Because it was ok.
Firmin is a rat, born inexplicably with humanlike intelligence. He learns to read by literally consuming books as a baby, and grows to adulthood in a used bookstore in an area of the city about to fall prey to redevelopment. He yearns for love and companionship, but finds neither, as other rats have only animalistic intelligence, and he cannot communicate with humans.
It was a very existential book - internal, and full of the combination of Firmin's rarified thought (born of extensive reading, particularly of the classics) and his more, well, animal lusts and needs. It's a beautiful idea, and a great way of revealing our own humanity by couching a human brain in the head of an animal, who can more freely admit the desire for sex, fear of death, and hunger for food.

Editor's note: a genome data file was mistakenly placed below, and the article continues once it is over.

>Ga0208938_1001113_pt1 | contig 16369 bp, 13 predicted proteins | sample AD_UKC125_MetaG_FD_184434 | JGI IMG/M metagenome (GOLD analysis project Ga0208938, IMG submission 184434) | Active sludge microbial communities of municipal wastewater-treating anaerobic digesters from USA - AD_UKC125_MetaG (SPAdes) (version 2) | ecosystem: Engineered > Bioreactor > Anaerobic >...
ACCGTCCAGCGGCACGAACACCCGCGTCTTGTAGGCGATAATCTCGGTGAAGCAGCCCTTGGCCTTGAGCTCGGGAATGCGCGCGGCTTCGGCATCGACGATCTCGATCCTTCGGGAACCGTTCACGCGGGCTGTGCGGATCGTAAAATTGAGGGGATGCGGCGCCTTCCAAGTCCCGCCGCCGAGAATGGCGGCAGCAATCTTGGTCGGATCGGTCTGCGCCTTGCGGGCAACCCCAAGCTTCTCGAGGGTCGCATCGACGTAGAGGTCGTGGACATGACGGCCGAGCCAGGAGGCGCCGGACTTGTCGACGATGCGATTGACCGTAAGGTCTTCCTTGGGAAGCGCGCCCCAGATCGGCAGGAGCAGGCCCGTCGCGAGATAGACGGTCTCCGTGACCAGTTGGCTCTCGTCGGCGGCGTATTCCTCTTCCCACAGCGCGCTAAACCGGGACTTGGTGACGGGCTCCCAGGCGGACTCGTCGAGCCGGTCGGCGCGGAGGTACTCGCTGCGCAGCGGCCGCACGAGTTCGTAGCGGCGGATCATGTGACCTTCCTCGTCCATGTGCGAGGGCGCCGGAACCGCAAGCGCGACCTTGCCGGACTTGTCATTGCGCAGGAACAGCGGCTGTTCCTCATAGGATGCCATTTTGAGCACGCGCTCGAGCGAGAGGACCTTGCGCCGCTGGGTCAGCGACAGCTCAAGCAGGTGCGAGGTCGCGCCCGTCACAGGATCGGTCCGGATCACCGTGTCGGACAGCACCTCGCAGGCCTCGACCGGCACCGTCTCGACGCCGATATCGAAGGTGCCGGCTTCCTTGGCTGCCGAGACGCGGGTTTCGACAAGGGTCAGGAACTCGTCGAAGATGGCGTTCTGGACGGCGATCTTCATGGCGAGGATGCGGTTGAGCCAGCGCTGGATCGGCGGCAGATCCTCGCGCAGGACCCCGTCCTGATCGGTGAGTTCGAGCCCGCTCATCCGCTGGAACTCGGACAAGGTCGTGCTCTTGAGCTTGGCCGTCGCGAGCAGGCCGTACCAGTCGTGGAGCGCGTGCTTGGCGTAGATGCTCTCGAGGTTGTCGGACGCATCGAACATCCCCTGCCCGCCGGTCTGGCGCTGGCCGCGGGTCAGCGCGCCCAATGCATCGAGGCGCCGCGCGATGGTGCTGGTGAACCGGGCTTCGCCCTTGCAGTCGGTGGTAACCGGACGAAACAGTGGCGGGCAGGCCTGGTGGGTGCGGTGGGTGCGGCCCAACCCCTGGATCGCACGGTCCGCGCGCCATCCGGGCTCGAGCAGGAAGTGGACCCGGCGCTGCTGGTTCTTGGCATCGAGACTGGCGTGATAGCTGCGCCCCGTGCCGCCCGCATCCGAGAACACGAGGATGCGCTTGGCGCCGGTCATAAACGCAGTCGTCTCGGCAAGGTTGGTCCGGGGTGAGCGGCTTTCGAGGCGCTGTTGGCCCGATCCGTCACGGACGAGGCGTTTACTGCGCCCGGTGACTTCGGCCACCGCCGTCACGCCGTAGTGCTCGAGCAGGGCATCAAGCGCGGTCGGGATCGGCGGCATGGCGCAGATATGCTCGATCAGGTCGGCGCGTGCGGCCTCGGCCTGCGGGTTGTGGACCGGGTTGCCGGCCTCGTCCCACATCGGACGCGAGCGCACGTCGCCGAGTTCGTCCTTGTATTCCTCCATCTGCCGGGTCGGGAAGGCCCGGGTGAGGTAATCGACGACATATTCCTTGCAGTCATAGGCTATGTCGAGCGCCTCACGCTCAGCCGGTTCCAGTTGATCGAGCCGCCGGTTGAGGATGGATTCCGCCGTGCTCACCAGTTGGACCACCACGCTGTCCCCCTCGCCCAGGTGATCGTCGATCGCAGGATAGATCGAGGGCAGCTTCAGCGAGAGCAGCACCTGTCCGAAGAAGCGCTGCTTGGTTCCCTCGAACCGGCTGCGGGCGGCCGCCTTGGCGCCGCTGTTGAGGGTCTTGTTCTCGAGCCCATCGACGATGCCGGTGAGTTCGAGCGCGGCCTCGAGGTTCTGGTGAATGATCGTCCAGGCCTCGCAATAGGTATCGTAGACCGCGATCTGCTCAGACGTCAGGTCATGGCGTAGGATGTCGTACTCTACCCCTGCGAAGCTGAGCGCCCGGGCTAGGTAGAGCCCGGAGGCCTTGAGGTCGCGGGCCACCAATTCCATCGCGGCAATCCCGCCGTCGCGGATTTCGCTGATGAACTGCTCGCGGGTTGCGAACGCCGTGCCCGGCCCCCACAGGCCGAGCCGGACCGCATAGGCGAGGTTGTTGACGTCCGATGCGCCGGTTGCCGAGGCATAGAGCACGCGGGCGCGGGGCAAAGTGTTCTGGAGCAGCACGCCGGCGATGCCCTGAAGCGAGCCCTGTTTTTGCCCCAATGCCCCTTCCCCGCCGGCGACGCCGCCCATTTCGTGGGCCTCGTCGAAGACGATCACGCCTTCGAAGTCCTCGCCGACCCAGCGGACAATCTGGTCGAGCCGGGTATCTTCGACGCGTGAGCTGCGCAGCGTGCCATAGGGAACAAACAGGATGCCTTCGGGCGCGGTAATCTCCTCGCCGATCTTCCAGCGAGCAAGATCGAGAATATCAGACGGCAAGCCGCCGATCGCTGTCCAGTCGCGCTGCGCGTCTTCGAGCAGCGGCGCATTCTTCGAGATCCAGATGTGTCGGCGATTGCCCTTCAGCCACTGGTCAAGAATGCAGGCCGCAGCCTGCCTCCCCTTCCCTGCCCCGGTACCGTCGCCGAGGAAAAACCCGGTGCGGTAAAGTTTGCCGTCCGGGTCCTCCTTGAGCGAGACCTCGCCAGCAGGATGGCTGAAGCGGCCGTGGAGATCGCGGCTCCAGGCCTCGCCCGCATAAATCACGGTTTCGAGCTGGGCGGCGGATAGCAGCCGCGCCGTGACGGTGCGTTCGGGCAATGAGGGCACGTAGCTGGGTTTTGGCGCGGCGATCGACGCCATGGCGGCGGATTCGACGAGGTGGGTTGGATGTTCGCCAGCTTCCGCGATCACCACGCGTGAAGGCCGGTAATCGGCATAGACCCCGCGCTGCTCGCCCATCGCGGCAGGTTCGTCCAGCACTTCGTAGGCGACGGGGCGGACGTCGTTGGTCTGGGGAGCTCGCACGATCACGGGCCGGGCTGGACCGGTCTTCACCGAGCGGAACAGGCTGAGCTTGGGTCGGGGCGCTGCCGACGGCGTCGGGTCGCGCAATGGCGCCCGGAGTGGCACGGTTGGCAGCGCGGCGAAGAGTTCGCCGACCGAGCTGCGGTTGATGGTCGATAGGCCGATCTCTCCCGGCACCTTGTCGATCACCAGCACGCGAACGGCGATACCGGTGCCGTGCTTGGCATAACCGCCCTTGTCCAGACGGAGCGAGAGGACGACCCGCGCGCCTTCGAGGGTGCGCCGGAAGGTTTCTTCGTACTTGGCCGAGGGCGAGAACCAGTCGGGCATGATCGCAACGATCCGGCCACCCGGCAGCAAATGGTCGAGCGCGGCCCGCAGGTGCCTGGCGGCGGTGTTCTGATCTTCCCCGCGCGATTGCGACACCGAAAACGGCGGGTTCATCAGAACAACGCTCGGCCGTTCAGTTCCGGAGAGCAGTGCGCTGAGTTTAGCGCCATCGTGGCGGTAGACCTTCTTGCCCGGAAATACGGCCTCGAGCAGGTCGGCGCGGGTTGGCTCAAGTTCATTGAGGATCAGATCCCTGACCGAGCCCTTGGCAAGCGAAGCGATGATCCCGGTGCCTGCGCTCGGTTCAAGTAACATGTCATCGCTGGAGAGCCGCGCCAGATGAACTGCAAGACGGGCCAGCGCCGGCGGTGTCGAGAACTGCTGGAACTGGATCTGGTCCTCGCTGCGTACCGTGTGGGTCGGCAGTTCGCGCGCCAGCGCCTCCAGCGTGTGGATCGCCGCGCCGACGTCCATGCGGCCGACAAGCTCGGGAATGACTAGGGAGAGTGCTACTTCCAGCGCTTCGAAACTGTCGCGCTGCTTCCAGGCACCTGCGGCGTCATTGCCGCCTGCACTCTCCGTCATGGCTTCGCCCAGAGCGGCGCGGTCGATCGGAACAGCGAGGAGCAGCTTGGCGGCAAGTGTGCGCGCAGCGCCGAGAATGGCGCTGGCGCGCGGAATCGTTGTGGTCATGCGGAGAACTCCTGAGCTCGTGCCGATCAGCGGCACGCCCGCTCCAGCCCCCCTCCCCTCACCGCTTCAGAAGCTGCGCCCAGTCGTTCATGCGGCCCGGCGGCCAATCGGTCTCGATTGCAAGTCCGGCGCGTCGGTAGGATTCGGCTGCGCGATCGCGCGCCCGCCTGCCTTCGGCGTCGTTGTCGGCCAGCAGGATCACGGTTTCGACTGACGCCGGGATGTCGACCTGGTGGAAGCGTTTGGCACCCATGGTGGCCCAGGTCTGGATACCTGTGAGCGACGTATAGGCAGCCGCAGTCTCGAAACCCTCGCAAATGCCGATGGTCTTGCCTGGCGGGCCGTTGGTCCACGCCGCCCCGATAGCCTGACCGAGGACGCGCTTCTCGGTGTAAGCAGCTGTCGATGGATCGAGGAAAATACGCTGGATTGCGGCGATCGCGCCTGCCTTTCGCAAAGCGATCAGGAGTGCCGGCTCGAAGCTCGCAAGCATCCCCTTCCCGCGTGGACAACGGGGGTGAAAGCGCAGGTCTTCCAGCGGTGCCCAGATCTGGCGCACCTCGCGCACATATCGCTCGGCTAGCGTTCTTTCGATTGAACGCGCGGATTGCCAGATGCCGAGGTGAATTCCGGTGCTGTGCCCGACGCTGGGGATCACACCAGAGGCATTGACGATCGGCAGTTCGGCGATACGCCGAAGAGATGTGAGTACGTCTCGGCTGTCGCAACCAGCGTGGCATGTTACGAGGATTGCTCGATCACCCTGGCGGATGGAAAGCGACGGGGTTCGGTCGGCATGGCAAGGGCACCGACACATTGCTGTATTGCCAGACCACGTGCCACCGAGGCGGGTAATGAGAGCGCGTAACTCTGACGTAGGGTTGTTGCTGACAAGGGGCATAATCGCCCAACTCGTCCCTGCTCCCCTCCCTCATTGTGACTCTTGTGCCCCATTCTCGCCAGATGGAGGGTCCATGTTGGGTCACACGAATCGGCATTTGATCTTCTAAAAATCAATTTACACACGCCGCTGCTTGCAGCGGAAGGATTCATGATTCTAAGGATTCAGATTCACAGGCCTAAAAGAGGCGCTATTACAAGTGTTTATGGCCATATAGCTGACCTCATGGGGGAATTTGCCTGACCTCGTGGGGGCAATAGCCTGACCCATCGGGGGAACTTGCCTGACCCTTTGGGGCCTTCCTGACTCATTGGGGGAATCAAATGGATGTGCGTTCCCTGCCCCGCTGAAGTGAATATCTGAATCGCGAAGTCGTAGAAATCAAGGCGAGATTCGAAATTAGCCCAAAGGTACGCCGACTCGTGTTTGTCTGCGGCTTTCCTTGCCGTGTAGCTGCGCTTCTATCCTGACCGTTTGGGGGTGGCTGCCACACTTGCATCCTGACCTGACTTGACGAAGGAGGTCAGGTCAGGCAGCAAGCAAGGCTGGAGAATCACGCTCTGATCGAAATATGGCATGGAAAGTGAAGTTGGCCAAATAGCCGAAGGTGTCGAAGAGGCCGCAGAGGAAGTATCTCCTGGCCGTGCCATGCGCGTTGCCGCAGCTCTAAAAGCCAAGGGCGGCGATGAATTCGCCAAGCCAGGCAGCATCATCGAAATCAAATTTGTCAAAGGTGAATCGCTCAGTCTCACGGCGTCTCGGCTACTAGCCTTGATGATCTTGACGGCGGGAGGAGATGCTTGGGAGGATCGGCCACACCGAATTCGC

So why was it just ok?
I feel like Savage didn't push his idea once he had it. Firmin is human in all but form - he even lusts after human women, rather than other rats. It makes him obviously a metaphor, since the only "rattiness" that intrudes in his narrative is that which makes him more vulnerable to external forces, or unable to make contact with humans. So Savage doesn't go in the SFnal direction of actually treating Firmin like a new creature. And if Firmin is just a metaphor, then the book isn't doing much more than a lot of already extant existentialist literature already does.
But while you shouldn't expect it to do anything new, it's also important to acknowledge that it's well-written, and the world itself is well-imagined - Firmin's adventures and troubles have weight, and you have sympathy for him, even in all his Woody Allenesque self-abasing internal narrative. So if you like existentialist stuff, and are looking for more of it, definitely read this book.(less)